And now for something partially different: boat-marina connectors (literal shore power).
Boats are vehicles- they just happen to pitch and heave, in water, possibly salty. When docked, they plug in; there’s no reason to fire up the engine to watch TV or cook. There’s no sensible reason to fire up a generator, either, as grid power is more efficient than a small generator by a few times over. In recent years, two new shore-power connectors have emerged: Smartplug and EEL (Easily Engaged Locking, from Marinco). How did the watercraft industry handle their chance at a vehicle-specific connector?
SmartPlug goes straight in, unlike the existing NEMA Twist-LockTM standards. The 120V, 3-prong model carries 30 amps, while the 240V uses 4 to carry 50A. Both then have metal latches on the sides of the outer sleeve; the weather door on the receptacle side then folds down on the plug, forming a third latch. Inside the outer sleeve is a rubber seal; the actual contacts are then recessed inside the inner body.
What’s the point of all this? As before, recessed contacts keep your fingers out of there; the chances of rainwater getting in are also reduced. The chances of you bending pins from abuse are close to zero. A locking connection then reduces the chances of gapping and arcs due to wave action. Arcs from bad connections cause heat, which causes smoked connectors and the occasional boat fire. SmartPlug’s wide pins and slots further reduce the odds of gapping, and can take more heat if it somehow still occurs. If it still heats up, the connection has a thermal switch to kill the power at a certain temperature. Feeling safe yet?
Hmm, three prongs carrying 120V/30A, and four prongs carrying 240V/50A. That sounds like… NEMA TT-30 and 14-50, used by RVs. Boats are pretty much RVs that rock instead of roll, and have similar electrical devices and amenities. Marinas, too, are pretty much RV parks that are always wet, instead of sometimes, and have similar customer demands. Why wouldn’t their connectors bear similarities?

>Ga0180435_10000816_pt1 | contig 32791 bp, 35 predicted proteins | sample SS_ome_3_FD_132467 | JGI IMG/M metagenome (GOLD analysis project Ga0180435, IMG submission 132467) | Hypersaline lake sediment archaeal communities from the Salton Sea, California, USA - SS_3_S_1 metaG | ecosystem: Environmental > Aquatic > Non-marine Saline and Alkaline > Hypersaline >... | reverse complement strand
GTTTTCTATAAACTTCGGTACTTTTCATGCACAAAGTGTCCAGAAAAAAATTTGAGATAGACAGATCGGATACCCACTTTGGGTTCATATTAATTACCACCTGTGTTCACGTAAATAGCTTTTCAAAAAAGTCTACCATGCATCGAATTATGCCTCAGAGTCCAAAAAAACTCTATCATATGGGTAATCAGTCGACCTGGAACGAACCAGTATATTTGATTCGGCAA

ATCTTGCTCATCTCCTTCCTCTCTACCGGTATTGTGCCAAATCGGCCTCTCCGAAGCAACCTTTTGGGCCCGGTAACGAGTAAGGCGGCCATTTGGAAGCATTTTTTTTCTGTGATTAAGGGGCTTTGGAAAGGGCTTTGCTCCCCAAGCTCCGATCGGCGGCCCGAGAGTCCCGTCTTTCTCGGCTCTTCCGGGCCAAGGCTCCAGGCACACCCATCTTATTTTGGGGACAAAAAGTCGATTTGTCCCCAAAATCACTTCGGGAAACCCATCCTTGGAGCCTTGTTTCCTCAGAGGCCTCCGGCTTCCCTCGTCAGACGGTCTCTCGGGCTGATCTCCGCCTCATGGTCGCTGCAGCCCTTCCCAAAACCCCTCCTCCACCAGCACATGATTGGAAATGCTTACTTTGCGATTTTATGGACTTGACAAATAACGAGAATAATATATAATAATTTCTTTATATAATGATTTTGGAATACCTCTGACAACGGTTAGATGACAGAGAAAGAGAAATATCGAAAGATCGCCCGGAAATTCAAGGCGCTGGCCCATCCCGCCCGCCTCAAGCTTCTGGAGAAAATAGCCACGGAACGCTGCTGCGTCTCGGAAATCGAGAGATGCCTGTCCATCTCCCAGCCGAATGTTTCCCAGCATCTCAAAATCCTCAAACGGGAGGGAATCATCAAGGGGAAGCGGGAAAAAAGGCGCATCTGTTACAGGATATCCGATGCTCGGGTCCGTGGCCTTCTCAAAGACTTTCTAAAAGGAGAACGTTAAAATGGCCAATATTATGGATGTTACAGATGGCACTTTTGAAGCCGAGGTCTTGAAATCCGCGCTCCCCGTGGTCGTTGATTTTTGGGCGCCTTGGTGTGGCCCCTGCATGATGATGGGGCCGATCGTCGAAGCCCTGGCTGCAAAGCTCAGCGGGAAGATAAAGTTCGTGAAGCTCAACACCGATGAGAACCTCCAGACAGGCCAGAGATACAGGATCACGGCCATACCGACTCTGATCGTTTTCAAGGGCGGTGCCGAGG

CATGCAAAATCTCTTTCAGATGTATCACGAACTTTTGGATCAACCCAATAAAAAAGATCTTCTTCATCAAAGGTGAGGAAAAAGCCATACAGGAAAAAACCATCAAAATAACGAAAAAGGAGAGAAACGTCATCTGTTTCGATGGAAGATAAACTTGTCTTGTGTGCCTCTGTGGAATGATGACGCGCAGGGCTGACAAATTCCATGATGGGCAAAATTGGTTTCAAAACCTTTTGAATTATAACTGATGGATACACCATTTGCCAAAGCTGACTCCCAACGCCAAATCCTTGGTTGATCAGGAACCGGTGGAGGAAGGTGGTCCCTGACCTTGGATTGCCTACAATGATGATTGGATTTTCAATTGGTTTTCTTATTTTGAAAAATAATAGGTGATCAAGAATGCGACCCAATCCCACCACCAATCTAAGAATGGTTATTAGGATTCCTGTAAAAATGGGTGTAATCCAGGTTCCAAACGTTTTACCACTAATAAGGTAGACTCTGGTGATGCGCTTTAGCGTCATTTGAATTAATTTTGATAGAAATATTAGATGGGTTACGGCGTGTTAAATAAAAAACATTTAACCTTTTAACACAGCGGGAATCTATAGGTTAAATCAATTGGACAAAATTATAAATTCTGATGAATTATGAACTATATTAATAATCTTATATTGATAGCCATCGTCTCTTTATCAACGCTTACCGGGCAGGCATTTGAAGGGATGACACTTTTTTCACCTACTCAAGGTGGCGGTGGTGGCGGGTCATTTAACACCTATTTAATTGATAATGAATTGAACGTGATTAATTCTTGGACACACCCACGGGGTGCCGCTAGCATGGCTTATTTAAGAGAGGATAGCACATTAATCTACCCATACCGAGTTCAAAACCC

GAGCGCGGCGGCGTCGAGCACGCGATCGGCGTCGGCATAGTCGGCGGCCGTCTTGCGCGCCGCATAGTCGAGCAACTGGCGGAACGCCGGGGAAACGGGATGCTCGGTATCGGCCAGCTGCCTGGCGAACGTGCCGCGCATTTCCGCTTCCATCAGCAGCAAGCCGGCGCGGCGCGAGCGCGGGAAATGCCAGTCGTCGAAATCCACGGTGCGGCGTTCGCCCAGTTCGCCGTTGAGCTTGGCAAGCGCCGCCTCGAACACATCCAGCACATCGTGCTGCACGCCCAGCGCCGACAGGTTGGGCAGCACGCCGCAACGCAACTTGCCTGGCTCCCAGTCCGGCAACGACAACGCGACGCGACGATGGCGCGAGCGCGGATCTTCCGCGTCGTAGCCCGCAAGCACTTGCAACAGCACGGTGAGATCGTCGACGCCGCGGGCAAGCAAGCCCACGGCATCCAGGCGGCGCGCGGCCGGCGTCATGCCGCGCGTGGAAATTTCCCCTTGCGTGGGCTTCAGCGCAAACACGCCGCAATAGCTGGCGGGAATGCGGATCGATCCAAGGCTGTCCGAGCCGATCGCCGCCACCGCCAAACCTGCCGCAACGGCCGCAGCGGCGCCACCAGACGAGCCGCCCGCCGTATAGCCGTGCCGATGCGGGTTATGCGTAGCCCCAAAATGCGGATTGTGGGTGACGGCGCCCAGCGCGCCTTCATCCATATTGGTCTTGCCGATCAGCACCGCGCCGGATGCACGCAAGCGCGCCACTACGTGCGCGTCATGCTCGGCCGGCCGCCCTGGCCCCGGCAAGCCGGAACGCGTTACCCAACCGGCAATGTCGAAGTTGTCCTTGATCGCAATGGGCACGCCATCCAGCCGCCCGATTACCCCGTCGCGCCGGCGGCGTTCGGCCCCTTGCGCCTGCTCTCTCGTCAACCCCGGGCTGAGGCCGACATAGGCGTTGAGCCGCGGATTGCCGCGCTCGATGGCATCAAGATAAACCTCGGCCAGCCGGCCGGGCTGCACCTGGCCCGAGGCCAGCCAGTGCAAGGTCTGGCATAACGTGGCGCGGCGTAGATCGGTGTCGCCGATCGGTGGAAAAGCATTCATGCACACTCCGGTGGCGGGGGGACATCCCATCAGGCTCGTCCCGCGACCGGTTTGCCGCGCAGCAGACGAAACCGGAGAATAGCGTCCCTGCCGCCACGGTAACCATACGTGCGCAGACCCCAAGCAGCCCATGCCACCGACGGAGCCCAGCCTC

Marinco’s EEL is conceptually similar; there’s an increase in sealing throughout. It’s still a twist-to-lock standard, though, and is backward-compatible with the existing equivalents (NEMA L5-x and L6-x). For shore power, the NEMA Ls had a threaded outer collar for sealing. Unskilled boaters could cross-thread the plastic collars, or… not bother to use the seal at all. The key difference with EEL is that the sealing collar goes from threaded to clamshell, built-in, which is both faster and more intuitive than a separate, non-bayonet lock. This clamshell helps shield the blades from abuse, but isn’t as extensive as SmartPlug’s sleeving. EEL doesn’t have the bombproof pins or thermo-switch, either.
The boating industry has responded to these multiple innovations with a resounding… meh. Marinas don’t particularly want to change their receptacles (at cost), and boaters feel no compulsion to upgrade with little marina support… since marinas feel little boater demand. The designers weren’t stupid; EEL was kept backward compatible, so you could carry an EEL cord and still use “regular” marina pedestals. Meanwhile, SmartPlug users can buy a cord with a SmartPlug end for their boat side, but a regular end for the dock side. Then you won’t burn up your boat, though there’s still the risk of burning the marina pedestal.
Thus, I won’t declare these standards to be failures. Insurance companies like them just fine, and may give you a discount for your diligence. Like the Tesla Roadster connector, you can (and probably should) carry adapters anyway with these standards. Boat owners already use Y-cables to adapt between L5-x and L6-x, and to tap multiple outlets. The fact that a format war is technically going on simply means you have to double-check before hitting “add to cart.”
You won’t find these standards on the highway, sure. But you can go to a boating outlet and get them for your house. You’ll enjoy the safety and rain benefits, particularly if you park your trailered boat in the driveway, too.